In the case of the IRS, the selective scrutiny of some conservative groups was clearly wrong and unjustified (no argument from me on that) -- even if it does turn out to be true (as the recent documents from the House Oversight Committee seem to reveal) that the IRS policy was initiated by a Republican civil servant in the Cincinnati office for non-partisan reasons, and even if many of the groups were so involved in election-related activity that they shouldn't have qualified for the 501(c)(4) status in the first place. The law plainly requires that groups seeking this tax status not be involved in any election activity. In my view, many groups on both the political left and right should not have qualified for the tax status. Nevertheless, justice should be blind, and the IRS should never engage in selective enforcement, regardless of the circumstances. On that, I agree with the complaints of many conservatives as well as the president.

The DOJ enforcement actions against those involved in leaking classified information are yet an entirely different kettle of fish. In subpoenaing telephone toll records (incoming and outgoing telephone numbers and, again, not the content of any conversations) from Associated Press, the DOJ followed the law as it tried to identify who leaked the identity of an al Qaeda double agent in Yemen who was foiling a plot to blow up an airliner. You may not like the law that governed DOJ actions -- even though it's been supported by Republicans for years -- but you cannot argue that it's an administration "scandal" when the Justice Department is following the letter of the law. Also, leading Hill Republicans had repeatedly demanded that DOJ take a stronger enforcement against alleged leakers. That sure doesn't fit with your "conspiracy" narrative.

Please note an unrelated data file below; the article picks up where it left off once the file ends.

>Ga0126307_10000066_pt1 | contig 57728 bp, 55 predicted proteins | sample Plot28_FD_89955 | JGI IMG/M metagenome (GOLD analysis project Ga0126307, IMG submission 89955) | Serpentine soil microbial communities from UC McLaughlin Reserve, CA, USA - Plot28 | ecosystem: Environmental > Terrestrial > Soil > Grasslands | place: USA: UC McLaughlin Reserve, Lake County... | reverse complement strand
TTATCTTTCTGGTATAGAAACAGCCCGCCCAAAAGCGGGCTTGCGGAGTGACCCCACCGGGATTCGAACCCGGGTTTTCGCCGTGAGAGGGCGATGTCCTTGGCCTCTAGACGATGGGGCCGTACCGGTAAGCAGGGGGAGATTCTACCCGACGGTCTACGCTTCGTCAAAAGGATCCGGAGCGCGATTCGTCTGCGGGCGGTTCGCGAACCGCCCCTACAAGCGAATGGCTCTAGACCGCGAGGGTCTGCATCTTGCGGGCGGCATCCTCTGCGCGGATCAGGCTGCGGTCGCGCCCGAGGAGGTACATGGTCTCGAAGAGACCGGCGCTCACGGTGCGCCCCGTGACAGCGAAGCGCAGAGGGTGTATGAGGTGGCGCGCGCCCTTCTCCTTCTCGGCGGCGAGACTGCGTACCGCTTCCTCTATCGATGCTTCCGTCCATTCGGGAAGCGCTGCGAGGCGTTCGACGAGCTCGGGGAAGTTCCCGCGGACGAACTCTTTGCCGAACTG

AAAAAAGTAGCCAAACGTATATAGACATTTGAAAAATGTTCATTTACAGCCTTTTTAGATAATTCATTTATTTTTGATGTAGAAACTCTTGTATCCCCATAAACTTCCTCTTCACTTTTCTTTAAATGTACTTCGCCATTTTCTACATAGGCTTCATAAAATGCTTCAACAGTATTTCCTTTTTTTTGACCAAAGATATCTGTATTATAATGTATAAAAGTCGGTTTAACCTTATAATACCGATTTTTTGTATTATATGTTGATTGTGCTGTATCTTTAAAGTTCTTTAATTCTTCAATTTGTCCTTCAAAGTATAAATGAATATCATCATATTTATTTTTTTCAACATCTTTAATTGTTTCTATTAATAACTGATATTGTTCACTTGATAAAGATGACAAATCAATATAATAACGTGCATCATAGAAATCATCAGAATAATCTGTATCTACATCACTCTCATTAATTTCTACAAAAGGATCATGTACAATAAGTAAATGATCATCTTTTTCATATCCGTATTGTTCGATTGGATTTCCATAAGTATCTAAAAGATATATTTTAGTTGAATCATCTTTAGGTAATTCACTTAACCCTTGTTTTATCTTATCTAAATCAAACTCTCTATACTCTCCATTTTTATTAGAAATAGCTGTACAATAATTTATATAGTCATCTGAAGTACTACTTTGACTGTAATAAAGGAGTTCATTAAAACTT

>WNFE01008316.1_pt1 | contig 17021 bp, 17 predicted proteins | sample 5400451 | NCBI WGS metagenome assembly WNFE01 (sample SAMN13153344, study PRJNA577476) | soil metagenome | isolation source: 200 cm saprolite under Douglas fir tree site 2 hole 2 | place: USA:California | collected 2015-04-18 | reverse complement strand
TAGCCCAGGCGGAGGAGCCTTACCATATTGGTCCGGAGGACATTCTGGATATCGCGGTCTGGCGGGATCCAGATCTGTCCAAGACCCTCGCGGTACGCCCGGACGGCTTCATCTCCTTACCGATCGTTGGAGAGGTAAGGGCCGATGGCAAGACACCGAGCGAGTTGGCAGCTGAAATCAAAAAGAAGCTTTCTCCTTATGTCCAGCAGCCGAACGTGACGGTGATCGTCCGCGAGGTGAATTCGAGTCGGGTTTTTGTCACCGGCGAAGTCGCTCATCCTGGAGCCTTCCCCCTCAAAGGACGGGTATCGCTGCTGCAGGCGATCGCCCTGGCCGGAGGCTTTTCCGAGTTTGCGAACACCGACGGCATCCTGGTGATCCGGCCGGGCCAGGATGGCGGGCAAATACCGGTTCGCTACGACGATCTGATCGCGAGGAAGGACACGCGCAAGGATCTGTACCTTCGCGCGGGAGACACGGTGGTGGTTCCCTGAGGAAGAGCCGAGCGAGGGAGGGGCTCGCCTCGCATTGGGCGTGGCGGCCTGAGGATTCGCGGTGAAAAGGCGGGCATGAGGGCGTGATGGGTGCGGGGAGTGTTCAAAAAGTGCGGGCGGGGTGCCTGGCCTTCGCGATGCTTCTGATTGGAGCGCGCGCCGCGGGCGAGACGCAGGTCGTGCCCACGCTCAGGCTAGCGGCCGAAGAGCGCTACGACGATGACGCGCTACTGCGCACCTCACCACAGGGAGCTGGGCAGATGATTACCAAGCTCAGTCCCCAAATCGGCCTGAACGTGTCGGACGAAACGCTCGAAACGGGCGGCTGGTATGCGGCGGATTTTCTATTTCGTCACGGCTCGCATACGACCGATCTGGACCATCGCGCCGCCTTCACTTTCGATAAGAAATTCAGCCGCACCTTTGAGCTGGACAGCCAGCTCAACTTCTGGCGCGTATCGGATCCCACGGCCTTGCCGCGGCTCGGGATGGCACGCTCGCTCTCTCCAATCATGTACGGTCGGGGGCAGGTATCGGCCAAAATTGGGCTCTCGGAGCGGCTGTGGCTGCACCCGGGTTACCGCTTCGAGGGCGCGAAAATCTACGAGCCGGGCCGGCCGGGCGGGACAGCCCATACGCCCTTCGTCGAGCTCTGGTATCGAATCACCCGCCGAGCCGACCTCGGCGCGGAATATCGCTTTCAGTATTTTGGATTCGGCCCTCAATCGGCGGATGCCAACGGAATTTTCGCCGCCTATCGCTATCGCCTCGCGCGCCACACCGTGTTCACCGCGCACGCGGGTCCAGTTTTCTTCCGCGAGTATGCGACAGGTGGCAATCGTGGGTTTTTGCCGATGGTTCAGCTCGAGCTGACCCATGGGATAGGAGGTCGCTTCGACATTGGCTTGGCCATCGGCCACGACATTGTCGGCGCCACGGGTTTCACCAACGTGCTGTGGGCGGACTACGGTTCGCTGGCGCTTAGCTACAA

The case of Stephen Kim is also very different on both the law and policy. This case reportedly involves a protected source inside North Korea that was providing the U.S. government critical information about North Korea's nuclear ambitions. Public reports suggest this critical information was being leaked and potentially and dangerously exposing our source in North Korea. On that basis the Justice Department obtained what no one disputes was a fully lawful court order to monitor the emails of the suspected leaker. As I have said on television, including on your network, I have very strong concerns about the very questionable decision by prosecutors to cite Fox News reporter James Rosen (whom I also consider a friend) as a potential co-conspirator in order to facilitate the grant of the warrant from the court; I think that was very possibly an overreach. But the Justice Department has never said it had any intention whatsoever to bring any criminal action against Rosen and I don't think anyone questions the basic propriety of DOJ's effort to aggressively seek the source of the leak here especially not as the North Korean nuclear crisis continues to boil. Once again, leading Republicans strongly urged the Obama administration to go after these leaks.

These are the facts you would not allow me to share with your audience. Not because I was wrong -- in the few moments you allowed me to speak, you made no concrete challenge to the facts I offered. And you did nothing to correct any of the demonstrably wrong statements made by nearly every other (conservative) guest on the show.